“Since we could not manually test each of the 18 million channels (of data from FPIX), we had to come up with a more sophisticated way to do it,” Dominguez said.

Roughly 1,000 multiple-layered slabs, or plaquettes, make up the FPIX detector. Each plaquette contains 8,320 to 41,600 pixels.

In order to earn a passing grade from the Nebraska team, and a place in FPIX, the plaquettes had to pass several computer-administered tests done at Fermilab in close collaboration with Northwestern University and University of Milan.

-- Katie McAlpine

Photo of the Day

AD's Michael McGee submitted this photo of the lunar eclipse taken at about 10 p.m. Tuesday night. Reflection off the one-eighth of the moon that had not yet eclipsed creates the green arc.

In the News

P5 Meets at SLAC to discuss U.S. particle physics vision

From SLAC today,
Feb. 21, 2008

The Particle Physics Project Prioritization Panel (P5) meets at SLAC today through Saturday in the second of three cross-country meetings to aid in forming a new 10-year plan for U.S. particle physics.

By April, P5 will make a recommendation to the U.S. High Energy Physics Advisory Panel that takes into account the field's fluid nature and considers projects in different budget scenarios.

Read more

In the News

At the heart of the matter: The hunt for the God Particle

From National Geographic,
March 2008

If you were to dig a hole 300 feet straight down from the center of the charming French village of Crozet, you'd pop into a setting that calls to mind the subterranean lair of one of those James Bond villains. A garishly lit tunnel ten feet in diameter curves away into the distance, interrupted every few miles by lofty chambers crammed with heavy steel structures, cables, pipes, wires, magnets, tubes, shafts, catwalks, and enigmatic gizmos.

This technological netherworld is one very big scientific instrument, specifically, a particle accelerator-an atomic peashooter more powerful than any ever built. It's called the Large Hadron Collider, and its purpose is simple but ambitious: to crack the code of the physical world; to figure out what the universe is made of; in other words, to get to the very bottom of things.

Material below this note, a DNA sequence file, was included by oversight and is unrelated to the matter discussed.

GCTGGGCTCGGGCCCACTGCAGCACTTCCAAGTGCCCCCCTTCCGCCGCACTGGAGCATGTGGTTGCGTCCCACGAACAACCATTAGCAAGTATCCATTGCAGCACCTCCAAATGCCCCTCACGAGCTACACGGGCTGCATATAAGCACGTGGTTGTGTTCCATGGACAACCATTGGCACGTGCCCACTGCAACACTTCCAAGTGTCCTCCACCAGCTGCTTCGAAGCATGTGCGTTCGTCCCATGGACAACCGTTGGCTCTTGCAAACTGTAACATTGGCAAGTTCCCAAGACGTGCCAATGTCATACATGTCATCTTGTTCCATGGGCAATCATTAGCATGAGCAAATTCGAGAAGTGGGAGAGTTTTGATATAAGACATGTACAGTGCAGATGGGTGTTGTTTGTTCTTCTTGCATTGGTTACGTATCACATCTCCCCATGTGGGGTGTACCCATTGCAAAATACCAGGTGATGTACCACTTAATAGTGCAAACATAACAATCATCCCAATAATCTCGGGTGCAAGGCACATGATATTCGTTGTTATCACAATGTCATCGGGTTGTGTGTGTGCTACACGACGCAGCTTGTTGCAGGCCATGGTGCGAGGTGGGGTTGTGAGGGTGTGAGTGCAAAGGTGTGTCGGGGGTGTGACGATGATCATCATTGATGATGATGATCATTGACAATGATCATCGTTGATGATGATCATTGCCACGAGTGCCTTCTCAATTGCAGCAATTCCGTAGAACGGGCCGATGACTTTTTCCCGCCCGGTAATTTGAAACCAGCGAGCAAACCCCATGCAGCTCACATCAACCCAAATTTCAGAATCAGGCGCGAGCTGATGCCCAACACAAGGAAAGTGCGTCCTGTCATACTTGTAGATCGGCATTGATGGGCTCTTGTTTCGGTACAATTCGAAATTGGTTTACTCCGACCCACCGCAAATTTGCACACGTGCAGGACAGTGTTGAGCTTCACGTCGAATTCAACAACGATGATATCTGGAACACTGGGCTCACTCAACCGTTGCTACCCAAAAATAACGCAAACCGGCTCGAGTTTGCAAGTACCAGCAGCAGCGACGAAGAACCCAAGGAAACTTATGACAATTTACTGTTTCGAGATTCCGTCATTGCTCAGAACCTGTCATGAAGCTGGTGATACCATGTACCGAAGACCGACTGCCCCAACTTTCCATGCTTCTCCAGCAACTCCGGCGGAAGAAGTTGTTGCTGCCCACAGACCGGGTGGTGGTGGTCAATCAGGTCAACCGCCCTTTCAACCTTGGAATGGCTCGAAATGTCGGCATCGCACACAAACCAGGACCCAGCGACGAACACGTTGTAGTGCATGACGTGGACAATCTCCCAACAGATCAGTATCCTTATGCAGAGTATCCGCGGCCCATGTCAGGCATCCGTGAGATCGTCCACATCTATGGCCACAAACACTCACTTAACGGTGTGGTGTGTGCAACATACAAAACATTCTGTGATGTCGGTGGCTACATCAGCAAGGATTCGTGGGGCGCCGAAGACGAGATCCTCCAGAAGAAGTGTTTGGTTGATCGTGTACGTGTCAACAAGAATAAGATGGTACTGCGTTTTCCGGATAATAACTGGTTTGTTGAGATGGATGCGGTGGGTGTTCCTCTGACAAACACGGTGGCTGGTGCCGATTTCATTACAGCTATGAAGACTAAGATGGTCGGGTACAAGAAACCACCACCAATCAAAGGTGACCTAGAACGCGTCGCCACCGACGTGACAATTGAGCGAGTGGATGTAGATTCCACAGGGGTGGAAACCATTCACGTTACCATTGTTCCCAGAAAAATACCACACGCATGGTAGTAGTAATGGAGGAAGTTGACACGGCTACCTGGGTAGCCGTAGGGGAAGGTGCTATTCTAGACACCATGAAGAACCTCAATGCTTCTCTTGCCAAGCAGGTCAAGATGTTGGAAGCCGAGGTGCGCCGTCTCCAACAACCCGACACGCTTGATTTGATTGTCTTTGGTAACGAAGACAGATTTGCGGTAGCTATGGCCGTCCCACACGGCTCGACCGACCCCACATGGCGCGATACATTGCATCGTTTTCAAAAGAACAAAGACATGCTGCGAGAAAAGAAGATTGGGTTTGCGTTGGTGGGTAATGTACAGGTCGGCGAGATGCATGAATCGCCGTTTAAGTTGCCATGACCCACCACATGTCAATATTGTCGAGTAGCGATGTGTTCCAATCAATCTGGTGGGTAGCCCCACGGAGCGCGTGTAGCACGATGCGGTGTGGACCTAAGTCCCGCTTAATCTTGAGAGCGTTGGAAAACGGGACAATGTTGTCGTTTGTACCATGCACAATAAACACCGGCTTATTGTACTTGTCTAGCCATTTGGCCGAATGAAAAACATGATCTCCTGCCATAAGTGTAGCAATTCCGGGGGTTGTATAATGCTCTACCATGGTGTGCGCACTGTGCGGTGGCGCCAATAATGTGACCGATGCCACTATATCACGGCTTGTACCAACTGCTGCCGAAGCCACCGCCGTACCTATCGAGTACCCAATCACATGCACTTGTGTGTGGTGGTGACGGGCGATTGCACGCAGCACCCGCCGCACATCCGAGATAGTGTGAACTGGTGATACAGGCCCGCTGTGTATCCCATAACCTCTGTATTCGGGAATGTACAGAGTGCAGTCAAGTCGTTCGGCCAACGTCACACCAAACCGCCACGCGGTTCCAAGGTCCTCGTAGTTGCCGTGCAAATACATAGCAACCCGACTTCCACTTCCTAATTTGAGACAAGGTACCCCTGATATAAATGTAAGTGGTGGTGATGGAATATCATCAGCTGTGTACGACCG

Read more

Special Announcement

SLAC Town Hall meeting

SLAC will host a Town Hall meeting today as part of the Particle Physics Project Prioritization Panel's visit to the laboratory to discuss a 10-year plan. The meeting is available for viewing on video stream at 6:30 p.m., Chicago time.

View the meeting


Powering discoveries: Ranger set to fuel new era of scientific discovery

Researchers now have access to an unprecedented tool for extending knowledge: Ranger—the most powerful computing system in the world for open scientific research—entered full production on 4 February at the Texas Advanced Computing Center at the University of Texas at Austin, U.S.

Ranger’s deployment marks the beginning of the Petascale Era—where systems will approach a thousand trillion floating point operations a second—and will greatly enhance the computing capacity of the TeraGrid, becoming the largest HPC computing resource on the U.S-wide high performance computing grid. Ranger will offer more computer cycles for calculations than all other TeraGrid HPC systems combined.